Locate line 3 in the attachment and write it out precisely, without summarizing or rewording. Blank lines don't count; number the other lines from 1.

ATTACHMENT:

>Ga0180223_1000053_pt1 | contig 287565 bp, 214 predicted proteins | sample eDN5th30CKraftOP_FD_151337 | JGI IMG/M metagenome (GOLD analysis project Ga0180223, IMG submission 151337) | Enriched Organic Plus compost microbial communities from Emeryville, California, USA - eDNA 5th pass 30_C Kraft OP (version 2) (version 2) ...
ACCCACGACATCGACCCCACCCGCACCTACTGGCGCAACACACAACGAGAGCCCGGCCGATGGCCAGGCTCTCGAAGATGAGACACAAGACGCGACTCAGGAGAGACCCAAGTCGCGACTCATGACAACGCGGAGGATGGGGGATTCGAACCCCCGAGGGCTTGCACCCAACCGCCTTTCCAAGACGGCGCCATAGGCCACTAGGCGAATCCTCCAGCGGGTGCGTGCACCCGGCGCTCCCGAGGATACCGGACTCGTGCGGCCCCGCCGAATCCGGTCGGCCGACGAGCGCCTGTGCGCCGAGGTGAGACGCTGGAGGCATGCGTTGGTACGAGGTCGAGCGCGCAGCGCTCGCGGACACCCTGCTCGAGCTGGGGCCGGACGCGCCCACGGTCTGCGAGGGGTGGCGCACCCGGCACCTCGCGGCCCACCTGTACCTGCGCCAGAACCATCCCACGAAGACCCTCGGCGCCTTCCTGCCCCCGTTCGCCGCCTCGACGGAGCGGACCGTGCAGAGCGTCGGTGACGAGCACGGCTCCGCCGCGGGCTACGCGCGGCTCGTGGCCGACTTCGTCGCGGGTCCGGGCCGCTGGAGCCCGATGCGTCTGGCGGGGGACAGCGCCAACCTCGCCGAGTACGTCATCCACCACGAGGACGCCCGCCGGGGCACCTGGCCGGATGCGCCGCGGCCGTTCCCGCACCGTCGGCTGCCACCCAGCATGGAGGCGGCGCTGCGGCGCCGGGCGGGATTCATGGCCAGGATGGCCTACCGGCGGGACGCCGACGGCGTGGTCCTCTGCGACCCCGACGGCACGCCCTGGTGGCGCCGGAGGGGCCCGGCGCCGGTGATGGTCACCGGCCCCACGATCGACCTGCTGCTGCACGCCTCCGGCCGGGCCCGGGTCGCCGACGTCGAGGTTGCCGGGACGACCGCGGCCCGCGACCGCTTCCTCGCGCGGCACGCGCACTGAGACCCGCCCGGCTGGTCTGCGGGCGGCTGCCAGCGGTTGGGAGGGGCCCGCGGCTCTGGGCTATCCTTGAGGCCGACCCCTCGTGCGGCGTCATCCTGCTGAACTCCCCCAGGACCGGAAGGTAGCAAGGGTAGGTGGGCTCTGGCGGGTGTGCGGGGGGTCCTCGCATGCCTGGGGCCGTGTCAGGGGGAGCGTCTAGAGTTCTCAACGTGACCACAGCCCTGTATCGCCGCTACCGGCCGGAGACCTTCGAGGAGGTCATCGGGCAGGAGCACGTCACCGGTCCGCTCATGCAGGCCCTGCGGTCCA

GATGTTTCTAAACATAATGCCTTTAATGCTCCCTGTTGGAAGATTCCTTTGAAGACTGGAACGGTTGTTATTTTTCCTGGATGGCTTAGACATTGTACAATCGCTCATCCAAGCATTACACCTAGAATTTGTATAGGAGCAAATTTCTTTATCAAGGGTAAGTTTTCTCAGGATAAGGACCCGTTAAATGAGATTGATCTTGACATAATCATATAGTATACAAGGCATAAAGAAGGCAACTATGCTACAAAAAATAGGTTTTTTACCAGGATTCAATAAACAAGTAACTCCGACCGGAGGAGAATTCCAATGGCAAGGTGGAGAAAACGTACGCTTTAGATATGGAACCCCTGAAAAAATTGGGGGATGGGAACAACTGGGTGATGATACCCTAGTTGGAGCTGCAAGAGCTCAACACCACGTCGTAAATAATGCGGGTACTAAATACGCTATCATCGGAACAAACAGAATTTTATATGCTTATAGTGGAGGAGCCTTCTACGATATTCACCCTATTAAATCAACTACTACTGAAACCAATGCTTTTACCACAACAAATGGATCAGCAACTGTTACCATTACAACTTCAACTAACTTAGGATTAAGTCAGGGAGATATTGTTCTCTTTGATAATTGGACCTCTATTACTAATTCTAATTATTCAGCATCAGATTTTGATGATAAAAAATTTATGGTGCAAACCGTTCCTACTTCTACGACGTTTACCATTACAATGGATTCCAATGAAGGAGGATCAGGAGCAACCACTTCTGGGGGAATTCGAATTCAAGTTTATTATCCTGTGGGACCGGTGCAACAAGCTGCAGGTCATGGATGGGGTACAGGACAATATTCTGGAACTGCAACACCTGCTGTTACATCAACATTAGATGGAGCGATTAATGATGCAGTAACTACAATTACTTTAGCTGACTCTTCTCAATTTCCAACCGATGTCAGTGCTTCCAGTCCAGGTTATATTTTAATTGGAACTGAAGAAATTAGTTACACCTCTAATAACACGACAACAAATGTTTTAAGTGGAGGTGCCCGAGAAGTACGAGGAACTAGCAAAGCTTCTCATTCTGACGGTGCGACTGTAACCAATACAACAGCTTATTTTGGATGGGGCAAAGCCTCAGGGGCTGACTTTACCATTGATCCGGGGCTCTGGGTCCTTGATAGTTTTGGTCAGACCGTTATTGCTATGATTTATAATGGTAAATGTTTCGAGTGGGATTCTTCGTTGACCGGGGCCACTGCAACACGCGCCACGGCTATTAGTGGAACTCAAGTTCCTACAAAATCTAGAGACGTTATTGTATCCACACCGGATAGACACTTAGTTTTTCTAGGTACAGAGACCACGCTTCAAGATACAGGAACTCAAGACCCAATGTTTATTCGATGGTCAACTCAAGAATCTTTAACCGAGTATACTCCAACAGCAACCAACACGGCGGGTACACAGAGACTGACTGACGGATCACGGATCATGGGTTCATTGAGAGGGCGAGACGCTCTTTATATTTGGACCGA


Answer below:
GATGTTTCTAAACATAATGCCTTTAATGCTCCCTGTTGGAAGATTCCTTTGAAGACTGGAACGGTTGTTATTTTTCCTGGATGGCTTAGACATTGTACAATCGCTCATCCAAGCATTACACCTAGAATTTGTATAGGAGCAAATTTCTTTATCAAGGGTAAGTTTTCTCAGGATAAGGACCCGTTAAATGAGATTGATCTTGACATAATCATATAGTATACAAGGCATAAAGAAGGCAACTATGCTACAAAAAATAGGTTTTTTACCAGGATTCAATAAACAAGTAACTCCGACCGGAGGAGAATTCCAATGGCAAGGTGGAGAAAACGTACGCTTTAGATATGGAACCCCTGAAAAAATTGGGGGATGGGAACAACTGGGTGATGATACCCTAGTTGGAGCTGCAAGAGCTCAACACCACGTCGTAAATAATGCGGGTACTAAATACGCTATCATCGGAACAAACAGAATTTTATATGCTTATAGTGGAGGAGCCTTCTACGATATTCACCCTATTAAATCAACTACTACTGAAACCAATGCTTTTACCACAACAAATGGATCAGCAACTGTTACCATTACAACTTCAACTAACTTAGGATTAAGTCAGGGAGATATTGTTCTCTTTGATAATTGGACCTCTATTACTAATTCTAATTATTCAGCATCAGATTTTGATGATAAAAAATTTATGGTGCAAACCGTTCCTACTTCTACGACGTTTACCATTACAATGGATTCCAATGAAGGAGGATCAGGAGCAACCACTTCTGGGGGAATTCGAATTCAAGTTTATTATCCTGTGGGACCGGTGCAACAAGCTGCAGGTCATGGATGGGGTACAGGACAATATTCTGGAACTGCAACACCTGCTGTTACATCAACATTAGATGGAGCGATTAATGATGCAGTAACTACAATTACTTTAGCTGACTCTTCTCAATTTCCAACCGATGTCAGTGCTTCCAGTCCAGGTTATATTTTAATTGGAACTGAAGAAATTAGTTACACCTCTAATAACACGACAACAAATGTTTTAAGTGGAGGTGCCCGAGAAGTACGAGGAACTAGCAAAGCTTCTCATTCTGACGGTGCGACTGTAACCAATACAACAGCTTATTTTGGATGGGGCAAAGCCTCAGGGGCTGACTTTACCATTGATCCGGGGCTCTGGGTCCTTGATAGTTTTGGTCAGACCGTTATTGCTATGATTTATAATGGTAAATGTTTCGAGTGGGATTCTTCGTTGACCGGGGCCACTGCAACACGCGCCACGGCTATTAGTGGAACTCAAGTTCCTACAAAATCTAGAGACGTTATTGTATCCACACCGGATAGACACTTAGTTTTTCTAGGTACAGAGACCACGCTTCAAGATACAGGAACTCAAGACCCAATGTTTATTCGATGGTCAACTCAAGAATCTTTAACCGAGTATACTCCAACAGCAACCAACACGGCGGGTACACAGAGACTGACTGACGGATCACGGATCATGGGTTCATTGAGAGGGCGAGACGCTCTTTATATTTGGACCGA